GOP lawmakers, freshmen, fundraise around CPAC
As conservatives gather in D.C. for the annual CPAC conference this week, where many potential presidential nominees will be speaking, Republican lawmakers will continue seeking special interest money at fundraisers around Capitol Hill.
During the first two days of the three-day conference, Republicans have planned at least three dozen campaign fundraisers in D.C., according to Party Time's data.
And many of the conference's featured senators and House members, including freshman Tea Party senator Mike Lee, R-Utah, will be fundraising as the event rolls on (Here is the CPAC agenda).
Lee, whose candidacy was bolstered with Tea Party support, is a featured speaker at the conference on Friday. But he still has election debt from his upset primary victory over former Sen. Robert Bennett, R-Utah. On Thursday, to retire that debt (and his general election debt), the Online Lenders Alliance, along with one of its lobbyists, Bryan Cunningham, is hosting an event for him. Cunningham lobbies for three of the companies that spent the most on lobbying last year (Southern Co., Verizon and AT&T), hails from Utah, and actually began his Capitol Hill career as a Bennett aide.
Freshmen Republicans will continue their early-term fundraising as CPAC unfolds. Upstart fundraising patron Jeff Denham, R-Calif, has an event Thursday. Rookie congressman Sean Duffy, R-Wis., who won with Tea Party support, is introducing headliner Tim Pawlenty, the former Minnesota governor, at CPAC on Friday and is fundraising for his campaign on the Hill the day before.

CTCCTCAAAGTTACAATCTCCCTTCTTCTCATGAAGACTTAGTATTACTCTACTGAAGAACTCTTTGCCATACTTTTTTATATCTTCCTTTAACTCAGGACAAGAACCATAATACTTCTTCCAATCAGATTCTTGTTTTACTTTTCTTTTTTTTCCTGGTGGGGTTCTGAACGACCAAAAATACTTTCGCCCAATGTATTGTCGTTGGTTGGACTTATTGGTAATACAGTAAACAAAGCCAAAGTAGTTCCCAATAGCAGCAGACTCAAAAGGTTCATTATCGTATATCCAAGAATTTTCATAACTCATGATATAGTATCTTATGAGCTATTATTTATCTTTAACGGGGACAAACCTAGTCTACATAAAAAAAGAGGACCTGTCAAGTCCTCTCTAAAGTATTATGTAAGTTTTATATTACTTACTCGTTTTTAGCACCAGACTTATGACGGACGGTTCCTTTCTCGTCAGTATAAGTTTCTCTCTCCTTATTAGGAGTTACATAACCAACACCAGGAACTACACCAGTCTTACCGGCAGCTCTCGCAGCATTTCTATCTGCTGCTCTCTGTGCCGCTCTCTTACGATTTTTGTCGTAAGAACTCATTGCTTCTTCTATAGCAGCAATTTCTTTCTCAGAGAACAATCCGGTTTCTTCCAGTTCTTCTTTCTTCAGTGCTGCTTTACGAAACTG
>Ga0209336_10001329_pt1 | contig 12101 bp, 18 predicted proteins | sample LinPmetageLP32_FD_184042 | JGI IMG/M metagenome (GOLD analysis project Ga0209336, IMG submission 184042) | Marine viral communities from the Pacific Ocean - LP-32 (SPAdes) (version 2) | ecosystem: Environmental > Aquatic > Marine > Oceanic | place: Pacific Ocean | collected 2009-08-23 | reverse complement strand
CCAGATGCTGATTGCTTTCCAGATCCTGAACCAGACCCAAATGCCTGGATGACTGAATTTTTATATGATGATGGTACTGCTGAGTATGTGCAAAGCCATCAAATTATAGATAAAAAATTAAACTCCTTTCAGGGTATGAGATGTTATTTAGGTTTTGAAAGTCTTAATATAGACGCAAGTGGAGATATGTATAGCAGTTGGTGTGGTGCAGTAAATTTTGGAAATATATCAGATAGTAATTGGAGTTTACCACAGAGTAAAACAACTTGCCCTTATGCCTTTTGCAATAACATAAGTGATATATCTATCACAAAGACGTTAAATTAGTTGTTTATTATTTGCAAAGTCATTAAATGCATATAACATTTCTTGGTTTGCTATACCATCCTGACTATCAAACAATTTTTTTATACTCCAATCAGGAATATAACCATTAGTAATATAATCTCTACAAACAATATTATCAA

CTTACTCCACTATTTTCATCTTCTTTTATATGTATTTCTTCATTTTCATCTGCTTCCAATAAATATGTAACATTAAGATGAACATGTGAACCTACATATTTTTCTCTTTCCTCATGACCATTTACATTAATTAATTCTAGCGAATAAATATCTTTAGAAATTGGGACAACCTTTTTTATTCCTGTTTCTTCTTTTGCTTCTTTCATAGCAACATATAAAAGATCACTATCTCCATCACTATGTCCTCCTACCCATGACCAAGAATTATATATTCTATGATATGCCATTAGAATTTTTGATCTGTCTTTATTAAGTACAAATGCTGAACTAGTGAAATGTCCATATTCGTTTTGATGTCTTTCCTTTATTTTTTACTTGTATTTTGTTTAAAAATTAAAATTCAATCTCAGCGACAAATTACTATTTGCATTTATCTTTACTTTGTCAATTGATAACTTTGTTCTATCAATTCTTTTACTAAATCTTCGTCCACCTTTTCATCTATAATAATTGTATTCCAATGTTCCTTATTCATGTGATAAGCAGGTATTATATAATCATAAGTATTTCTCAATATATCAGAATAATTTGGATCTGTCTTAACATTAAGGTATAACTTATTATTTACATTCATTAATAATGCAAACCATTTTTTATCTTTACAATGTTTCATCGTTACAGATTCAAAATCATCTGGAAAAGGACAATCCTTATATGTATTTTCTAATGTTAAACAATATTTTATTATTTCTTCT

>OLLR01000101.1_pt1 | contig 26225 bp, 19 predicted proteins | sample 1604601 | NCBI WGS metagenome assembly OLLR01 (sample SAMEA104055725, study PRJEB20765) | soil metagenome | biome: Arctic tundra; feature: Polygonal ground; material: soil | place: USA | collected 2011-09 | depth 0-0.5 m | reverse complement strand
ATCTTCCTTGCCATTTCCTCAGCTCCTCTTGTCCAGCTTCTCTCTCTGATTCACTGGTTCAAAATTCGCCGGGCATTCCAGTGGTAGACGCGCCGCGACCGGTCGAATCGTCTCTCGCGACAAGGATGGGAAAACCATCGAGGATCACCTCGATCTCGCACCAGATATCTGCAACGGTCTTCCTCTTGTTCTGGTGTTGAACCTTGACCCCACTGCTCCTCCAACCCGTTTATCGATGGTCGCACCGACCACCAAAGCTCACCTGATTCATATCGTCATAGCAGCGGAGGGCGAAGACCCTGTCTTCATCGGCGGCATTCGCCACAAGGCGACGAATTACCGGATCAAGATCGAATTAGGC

The day before the conference begins, a few freshmen members of the conservative wing of the GOP caucus (the Republican Study Committee) will be on hand for a fundraiser benefiting the conservative leadership PAC of Rep. Patrick McHenry, R-N.C.
Meanwhile, Rep. Marsha Blackburn, R-Tenn., will be speaking Friday morning and fundraising at a breakfast Thursday. As she assumed a leadership position on the Energy and Commerce Committee in the last Congress, she saw her PAC donations shoot through the roof.
Tom Price, R-Ga., a member of the Republican leadership, is also speaking Friday and holding a fundraiser Thursday.
At least one interest group speaking at the conference -- the National Rifle Association -- is also hosting a campaign event for a GOP congressman the same day. Just after the groups's CEO, Wayne LaPierre, speaks Thursday, Michael McCaul, R-Texas, has planned a "Laser Shoot-Out and Hard Times Chili" event at the NRA's Capitol Hill office.
Some groups are even putting on CPAC-themed fundraisers.
On Thursday evening, a contribution to a conservative PAC called One Nation PAC gets you a selection of whiskey, wine and cigars and promises “good conversation with fellow conservatives" on the first night of CPAC. Freshmen Reps. Tom Reed, R-N.Y., Dan Benishek, R-Mich., a new Tea Party member, and Austin Scott, R-Ga., are draws for the shindig.
PACs are asked to contribute between $1,000 and $5,000 so that, presumably, another PAC can contribute to conservative candidates. In a bid to attract young conservatives, who often flock to the conference, those under 25 can attend the fundraiser for only $25. One Nation PAC has raised nearly $300,000 but contributed less than $20,000 directly to candidates’ campaigns so far, according to the Center for Responsive Politics.
Other GOP freshmen fundraising around the event:
Chuck Fleischmann, R-Tenn.
Richard Hanna, R-N.Y.
Bill Huizenga, R-Mich.
Martha Roby, R-Ala.
David Schweikert, R-Ariz.
Marlin Stutzman, R-Ind.
Joe Walsh, R-Ill.